Mold is usually not a problem outside the house, but exposure to household mold or indoor mold should be a cause for concern. Mold is a fungus that can virtually grow anywhere, as long as there is adequate moisture and appropriate temperature. Exposure to mold is inevitable but there are means of controlling it. Outdoors, mold is helpful in the decaying process of nature and some types of mold are grown in a controlled setting for medicinal purposes. But indoor mold can be harmful and exposure to it must be avoided.
Mold Can Lead to Allergy
Excessive exposure may cause serious health problems. Molds reproduce by releasing its spore to the air. Exposure to mold via inhaling or touching mold or mold spores can cause allergic reactions especially for those who are sensitive. The allergic reaction may be immediate or delayed as it varies from person to person. The allergens, once inhaled, will be recognized by our immune system as foreign invaders. Our immune system will react by producing antibodies to combat these foreign invaders. And when these foreign invaders strikes again, our immune system will be react immediately causing the allergic reactions. With continued exposure to molds, our body becomes overly sensitive to these allergens.
Symptoms of Mold Allergy
Mold exposure can cause a variety of symptoms, including skin rash, eye irritation, sore throat, runny nose, sneezing and coughing. Exposure to mold can cause redness and watery eyes. As the spores reach our throat, it could result in uneasiness during swallowing or hoarseness of the voice during speaking. As mold allergy develops, people may experience mold allergy symptoms during the winter season and some may exhibit mold allergy seasons throughout the year.
Heath Risks of Mold Exposure
What you may be taking for granted as a small household mold problem can be posing greater risk of serious diseases to your family memebers.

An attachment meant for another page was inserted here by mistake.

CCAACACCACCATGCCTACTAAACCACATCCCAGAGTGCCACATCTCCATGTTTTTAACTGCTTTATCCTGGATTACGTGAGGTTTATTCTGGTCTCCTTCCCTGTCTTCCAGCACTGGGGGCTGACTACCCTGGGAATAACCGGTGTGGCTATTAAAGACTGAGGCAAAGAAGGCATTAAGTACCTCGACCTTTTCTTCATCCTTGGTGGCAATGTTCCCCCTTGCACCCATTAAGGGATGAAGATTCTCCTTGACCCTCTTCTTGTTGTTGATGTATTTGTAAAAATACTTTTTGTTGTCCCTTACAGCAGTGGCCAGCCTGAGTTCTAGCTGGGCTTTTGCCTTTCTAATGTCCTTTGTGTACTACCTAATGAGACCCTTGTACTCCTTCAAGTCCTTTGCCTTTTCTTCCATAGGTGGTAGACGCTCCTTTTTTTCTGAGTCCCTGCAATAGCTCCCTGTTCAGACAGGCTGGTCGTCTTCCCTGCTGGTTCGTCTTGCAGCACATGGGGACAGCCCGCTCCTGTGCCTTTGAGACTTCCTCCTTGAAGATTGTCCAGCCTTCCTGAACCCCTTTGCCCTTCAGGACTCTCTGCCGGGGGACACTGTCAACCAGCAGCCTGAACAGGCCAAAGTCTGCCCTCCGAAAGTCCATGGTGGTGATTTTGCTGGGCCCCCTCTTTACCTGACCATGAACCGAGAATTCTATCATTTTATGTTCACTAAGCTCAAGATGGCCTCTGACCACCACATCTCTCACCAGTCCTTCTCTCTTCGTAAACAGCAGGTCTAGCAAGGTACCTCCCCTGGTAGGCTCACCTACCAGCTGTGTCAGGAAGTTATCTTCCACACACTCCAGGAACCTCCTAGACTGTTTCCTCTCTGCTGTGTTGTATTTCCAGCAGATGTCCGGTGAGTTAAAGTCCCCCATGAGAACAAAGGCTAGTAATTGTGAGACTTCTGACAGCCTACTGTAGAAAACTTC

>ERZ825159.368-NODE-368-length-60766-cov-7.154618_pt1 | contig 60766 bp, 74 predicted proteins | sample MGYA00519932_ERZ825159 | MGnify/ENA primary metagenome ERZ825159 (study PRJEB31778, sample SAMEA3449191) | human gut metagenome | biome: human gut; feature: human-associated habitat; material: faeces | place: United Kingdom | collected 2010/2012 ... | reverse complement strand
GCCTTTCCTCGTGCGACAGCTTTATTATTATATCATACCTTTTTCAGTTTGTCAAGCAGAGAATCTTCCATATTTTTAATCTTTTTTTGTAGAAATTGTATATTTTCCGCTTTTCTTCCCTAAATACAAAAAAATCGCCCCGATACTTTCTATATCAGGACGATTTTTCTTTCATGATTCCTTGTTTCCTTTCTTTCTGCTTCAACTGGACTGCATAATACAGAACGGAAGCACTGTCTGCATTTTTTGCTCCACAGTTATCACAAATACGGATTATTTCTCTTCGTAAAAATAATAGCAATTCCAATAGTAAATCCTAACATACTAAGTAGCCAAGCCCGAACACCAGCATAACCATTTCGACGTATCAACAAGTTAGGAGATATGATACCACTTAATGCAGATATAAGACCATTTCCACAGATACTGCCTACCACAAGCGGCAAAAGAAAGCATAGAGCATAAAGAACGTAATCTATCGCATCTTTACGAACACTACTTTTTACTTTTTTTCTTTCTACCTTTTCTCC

Serious Respiratory Diseases
For those with mold allergy, mold exposure may trigger asthma attacks. During asthma attacks, a person may exhibit excessive wheezing and difficulty breathing. This is an emergency that one must not ignore. In cases of severe reactions due to exposure to mold, fever is common and difficulty in breathing. With continued exposure, a person will be at risk with several serious respiratory diseases. One type of mold called Aspergillus, can cause Allergic Bronchopulmonary Aspergillosis, which when left untreated could lead to chronic lung damage.
Weak Immune System
For those immune-compromised people, exposure to mold might cause some infectious diseases. The mold becomes opportunistic for those people with weakened immune system like those immune-suppressed individuals having treatment. Babies and pregnant women are also at high risk, so these individuals should not be exposed to molds.
People with a family history of allergies are more likely to develop mold allergy. They are advised to make their home mold free as much as possible. The type of occupation may also put some individuals at risk. Mold exposure may be high for jobs like farming and carpentry. Exposure to mold is also high for those houses which are recently flooded. Houses with leaky pipes should be fixed and common breeding grounds for molds like the bathroom and kitchen should be regularly cleaned. It may be impossible to remove all molds, but certainly you can minimize the exposure from it.